Monastery or Marketplace?
The guys at Baylyblog have a post worth reading on modern monastic tendencies in the reformed community - little niches where the saints withdraw from the world and hole up together. David Bayly quotes from a conversation over on the World Magazine Blog where someone speaks adoringly about some of the various options out there...
You don't need to relocate as far as Idaho, you know. You have a couple of choices in 'leaven communities' today:I think David did a nice job of responding, so I won't duplicate his comments.
1) The Dougs (Wilson & Jones) and their men in Moscow have a phenomenal life...
2) George grant and his men in Franklin, TN have a wonderful, similar community going;
3) Robert the Sproul and his 'Basement Tape' men have perhaps the best of all possible worlds (like heaven on earth, I tell you!) in Mendota and Abingdon, VA (two churches to pick from; Robert pastors the Mendota parish and fellow Basement Taper Laurence Windham pastors the other parish;
4) Hidden in the texas Hill Country is tiny Waring, TX where an 80-year-old picturesque country church stands. Each Sunday, that place is filled with several hundred Reformed Christians where Doug Phillips and his men teach, preach, and raise covenant families (the credobaptists among the group).
John, come spend time with this Doug, and you won't feel like you have to move to the snowy country to abide with the other Doug! All four of these wonderful covenant communities are peopled with priceless magisterial Reformers.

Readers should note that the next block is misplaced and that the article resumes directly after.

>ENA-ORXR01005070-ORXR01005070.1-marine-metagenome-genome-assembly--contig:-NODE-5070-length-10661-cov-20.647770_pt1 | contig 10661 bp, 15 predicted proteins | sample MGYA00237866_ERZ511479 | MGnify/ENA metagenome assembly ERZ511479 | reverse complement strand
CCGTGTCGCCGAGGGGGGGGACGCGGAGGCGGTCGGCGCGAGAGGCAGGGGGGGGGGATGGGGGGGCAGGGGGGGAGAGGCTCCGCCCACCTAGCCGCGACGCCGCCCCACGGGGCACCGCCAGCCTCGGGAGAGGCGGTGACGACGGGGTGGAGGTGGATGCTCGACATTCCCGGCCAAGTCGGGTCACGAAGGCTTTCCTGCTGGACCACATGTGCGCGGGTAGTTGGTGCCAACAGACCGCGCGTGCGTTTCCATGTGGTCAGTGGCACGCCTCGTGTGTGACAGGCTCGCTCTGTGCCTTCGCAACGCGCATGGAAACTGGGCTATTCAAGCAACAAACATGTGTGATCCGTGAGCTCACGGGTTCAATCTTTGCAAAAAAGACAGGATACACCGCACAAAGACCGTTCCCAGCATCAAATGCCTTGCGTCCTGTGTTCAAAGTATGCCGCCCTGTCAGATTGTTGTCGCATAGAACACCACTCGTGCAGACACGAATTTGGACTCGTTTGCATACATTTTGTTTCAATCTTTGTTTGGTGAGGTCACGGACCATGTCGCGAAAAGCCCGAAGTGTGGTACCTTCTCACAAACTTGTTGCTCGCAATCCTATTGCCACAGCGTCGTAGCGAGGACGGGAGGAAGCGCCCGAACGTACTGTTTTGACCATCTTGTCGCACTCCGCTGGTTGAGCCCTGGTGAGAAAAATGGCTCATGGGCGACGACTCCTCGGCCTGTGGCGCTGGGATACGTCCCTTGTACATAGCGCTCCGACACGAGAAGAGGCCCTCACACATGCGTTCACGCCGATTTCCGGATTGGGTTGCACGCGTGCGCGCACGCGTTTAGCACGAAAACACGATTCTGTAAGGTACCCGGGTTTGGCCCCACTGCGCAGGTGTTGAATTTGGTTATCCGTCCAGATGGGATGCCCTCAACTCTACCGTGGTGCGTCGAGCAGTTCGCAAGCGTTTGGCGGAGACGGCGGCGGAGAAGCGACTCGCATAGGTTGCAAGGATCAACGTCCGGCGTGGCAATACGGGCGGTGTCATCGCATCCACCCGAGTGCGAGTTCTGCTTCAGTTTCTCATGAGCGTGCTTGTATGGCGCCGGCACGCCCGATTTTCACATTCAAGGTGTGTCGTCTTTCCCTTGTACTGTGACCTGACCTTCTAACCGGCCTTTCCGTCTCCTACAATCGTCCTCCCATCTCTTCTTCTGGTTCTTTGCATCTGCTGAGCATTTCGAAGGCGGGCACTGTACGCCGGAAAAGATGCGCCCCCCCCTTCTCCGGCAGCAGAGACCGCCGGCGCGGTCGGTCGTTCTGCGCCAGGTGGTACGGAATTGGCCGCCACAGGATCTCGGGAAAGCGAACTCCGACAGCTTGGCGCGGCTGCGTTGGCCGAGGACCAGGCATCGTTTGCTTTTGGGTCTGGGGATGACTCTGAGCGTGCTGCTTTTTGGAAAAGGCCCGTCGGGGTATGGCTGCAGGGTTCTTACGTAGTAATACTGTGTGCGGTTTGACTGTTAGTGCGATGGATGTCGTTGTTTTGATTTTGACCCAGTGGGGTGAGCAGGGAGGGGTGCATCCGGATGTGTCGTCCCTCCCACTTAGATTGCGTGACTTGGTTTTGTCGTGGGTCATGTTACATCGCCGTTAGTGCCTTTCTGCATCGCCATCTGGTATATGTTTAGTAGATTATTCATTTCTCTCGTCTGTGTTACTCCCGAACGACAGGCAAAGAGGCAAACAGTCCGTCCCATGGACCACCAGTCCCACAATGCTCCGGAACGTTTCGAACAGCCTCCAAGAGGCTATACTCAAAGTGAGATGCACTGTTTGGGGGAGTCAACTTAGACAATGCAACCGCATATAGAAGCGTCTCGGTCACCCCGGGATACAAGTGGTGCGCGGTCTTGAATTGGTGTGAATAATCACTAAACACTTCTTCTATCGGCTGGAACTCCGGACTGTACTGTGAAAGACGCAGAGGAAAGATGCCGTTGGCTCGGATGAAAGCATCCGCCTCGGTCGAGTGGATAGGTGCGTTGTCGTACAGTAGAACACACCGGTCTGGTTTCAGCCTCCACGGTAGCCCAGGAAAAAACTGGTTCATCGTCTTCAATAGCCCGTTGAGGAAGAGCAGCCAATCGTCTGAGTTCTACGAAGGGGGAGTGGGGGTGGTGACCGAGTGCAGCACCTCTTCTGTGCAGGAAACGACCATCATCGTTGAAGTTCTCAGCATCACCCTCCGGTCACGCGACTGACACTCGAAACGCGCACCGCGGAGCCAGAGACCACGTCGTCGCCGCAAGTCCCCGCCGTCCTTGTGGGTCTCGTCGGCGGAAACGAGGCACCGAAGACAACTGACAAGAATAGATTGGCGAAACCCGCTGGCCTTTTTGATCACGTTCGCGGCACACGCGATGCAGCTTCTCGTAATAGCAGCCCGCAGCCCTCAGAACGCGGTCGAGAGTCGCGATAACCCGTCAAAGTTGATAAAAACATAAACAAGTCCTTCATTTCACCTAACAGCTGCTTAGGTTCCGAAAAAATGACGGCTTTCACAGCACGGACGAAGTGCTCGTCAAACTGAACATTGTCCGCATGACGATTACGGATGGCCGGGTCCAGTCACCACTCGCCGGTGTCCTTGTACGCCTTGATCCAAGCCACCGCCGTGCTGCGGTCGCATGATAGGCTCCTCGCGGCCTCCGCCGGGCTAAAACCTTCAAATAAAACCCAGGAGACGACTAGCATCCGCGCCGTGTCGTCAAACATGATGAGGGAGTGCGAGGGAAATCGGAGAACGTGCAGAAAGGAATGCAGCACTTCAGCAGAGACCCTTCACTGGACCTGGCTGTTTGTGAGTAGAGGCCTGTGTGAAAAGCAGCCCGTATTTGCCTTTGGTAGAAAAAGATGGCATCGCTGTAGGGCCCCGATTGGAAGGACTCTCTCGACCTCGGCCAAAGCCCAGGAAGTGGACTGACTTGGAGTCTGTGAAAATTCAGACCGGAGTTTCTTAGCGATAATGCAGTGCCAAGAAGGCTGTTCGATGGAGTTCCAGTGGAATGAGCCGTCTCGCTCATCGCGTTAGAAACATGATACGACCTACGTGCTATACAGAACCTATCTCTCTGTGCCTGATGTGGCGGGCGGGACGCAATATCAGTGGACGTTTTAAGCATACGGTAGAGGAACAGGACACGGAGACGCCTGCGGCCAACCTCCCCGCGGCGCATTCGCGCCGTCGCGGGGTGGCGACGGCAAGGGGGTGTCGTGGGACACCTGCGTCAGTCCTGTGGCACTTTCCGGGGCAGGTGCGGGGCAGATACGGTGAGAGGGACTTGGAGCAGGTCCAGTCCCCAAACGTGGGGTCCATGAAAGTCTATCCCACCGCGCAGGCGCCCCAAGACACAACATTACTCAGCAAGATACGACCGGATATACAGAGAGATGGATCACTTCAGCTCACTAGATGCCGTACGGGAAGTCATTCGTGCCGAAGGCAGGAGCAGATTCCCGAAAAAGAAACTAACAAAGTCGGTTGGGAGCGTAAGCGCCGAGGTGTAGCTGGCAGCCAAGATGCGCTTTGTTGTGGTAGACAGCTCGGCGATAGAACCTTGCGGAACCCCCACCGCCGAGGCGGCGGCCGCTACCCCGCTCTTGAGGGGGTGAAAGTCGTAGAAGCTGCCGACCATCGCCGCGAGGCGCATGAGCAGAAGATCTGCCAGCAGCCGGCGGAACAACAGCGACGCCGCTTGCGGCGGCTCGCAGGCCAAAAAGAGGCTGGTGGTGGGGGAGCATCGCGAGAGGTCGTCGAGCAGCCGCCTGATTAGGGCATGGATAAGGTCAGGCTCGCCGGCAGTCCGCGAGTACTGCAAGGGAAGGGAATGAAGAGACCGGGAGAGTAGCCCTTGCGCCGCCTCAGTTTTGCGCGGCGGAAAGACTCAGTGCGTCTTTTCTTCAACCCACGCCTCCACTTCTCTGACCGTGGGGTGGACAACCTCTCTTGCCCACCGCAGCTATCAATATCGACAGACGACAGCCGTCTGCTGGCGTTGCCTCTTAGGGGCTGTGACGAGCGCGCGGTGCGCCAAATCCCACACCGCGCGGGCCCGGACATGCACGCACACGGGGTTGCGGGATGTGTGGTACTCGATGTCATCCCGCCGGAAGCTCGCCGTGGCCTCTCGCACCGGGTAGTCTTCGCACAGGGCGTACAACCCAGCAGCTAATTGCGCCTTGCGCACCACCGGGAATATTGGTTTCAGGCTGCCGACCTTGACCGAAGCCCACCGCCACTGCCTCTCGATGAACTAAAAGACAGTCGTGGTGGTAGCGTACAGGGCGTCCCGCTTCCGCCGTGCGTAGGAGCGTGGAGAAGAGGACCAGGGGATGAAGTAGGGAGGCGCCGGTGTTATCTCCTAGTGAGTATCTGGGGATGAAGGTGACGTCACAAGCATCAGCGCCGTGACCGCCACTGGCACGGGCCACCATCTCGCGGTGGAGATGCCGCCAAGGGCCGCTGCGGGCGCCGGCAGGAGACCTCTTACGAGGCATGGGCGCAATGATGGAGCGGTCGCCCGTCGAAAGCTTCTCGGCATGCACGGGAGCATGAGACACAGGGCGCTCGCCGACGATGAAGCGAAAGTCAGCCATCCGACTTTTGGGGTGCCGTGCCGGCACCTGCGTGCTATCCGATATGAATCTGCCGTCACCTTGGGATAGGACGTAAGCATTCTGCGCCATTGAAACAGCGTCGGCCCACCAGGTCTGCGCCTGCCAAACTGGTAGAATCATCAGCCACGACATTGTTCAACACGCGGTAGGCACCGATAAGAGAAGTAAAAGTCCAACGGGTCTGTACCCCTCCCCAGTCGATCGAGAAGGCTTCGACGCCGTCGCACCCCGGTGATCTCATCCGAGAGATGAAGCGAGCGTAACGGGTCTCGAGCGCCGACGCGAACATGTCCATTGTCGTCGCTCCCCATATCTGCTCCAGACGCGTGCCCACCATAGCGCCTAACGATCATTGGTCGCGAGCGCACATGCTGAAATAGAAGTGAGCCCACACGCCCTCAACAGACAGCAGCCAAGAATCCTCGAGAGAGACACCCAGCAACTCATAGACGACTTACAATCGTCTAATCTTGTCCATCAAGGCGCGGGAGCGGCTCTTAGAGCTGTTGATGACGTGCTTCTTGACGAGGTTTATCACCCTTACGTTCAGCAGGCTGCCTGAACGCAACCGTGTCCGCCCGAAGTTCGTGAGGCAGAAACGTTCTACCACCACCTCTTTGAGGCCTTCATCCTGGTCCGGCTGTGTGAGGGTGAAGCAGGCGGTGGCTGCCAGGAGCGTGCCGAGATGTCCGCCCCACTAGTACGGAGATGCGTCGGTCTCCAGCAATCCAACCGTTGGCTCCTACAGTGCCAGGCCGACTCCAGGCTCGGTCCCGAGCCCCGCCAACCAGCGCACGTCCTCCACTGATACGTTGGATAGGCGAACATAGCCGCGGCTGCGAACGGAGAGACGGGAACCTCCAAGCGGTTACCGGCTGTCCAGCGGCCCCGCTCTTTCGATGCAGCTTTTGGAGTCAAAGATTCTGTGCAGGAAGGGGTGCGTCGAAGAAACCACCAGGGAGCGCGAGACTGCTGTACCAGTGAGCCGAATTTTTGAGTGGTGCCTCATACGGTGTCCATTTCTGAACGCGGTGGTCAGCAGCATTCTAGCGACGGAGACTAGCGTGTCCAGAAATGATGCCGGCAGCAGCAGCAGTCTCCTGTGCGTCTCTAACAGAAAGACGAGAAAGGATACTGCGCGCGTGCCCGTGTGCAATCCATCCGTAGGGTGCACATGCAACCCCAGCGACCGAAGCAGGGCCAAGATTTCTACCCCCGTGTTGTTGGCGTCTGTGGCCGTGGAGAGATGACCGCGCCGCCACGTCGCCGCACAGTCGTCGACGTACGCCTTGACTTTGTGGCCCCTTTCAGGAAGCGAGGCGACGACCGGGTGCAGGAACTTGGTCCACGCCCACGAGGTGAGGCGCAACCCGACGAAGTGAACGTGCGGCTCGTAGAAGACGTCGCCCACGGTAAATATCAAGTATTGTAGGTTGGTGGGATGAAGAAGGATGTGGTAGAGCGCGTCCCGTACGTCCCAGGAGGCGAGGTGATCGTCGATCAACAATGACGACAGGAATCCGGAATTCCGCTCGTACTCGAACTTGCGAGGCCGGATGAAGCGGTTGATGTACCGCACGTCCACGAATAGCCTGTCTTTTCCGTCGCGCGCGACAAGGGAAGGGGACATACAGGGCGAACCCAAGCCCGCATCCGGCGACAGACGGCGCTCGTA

This is just the creme de la creme; I mention many more similar churches in my upcoming book.
Something did strike me, however. Notice all those references to "his men"? Maybe it's just me, but isn't it supposed to be Christ's church? I got a creepy feeling in the bottom of my stomach reading this...
For the record, this is pretty much the opposite end of the spectrum from the type of church we hope to plant in Missoula, MT. But that actually raises an interesting question, because I'll bet deep down we're all interested in the same thing: a deep sense of community.
So what's to keep us from becoming just like them? I think the difference is how those "outside the fold" are welcomed and embraced to participate along with us. We hope to be intentional in engaging "unbelievers", "sinners" - people who are not usually found in Christian churches; you shouldn't have to clean yourself up before you can feel welcome in our midst.
We also believe that true Christian community will be redemptive in the midst of the secular society in which it lives. If the kingdom of God were to come visibly to Missoula, MT, what kinds of things would we expect to change? How would our daily lives, our public spaces, be changed? Our friends at Saint Patrick's in Greely, CO have put some of their thoughts down on paper.
It's probably also worth noting that our definition of "church" includes a deep sense of mission - mission to actually reach out to unbelievers, to meet them on their level rather than waiting for them to come to us. Church without a sense of mission can only end up existing for itself, and as soon as you get there... are you really still the church?
Anyway, these are some of the questions we're wrestling with, and we'd love to hear your thoughts as well...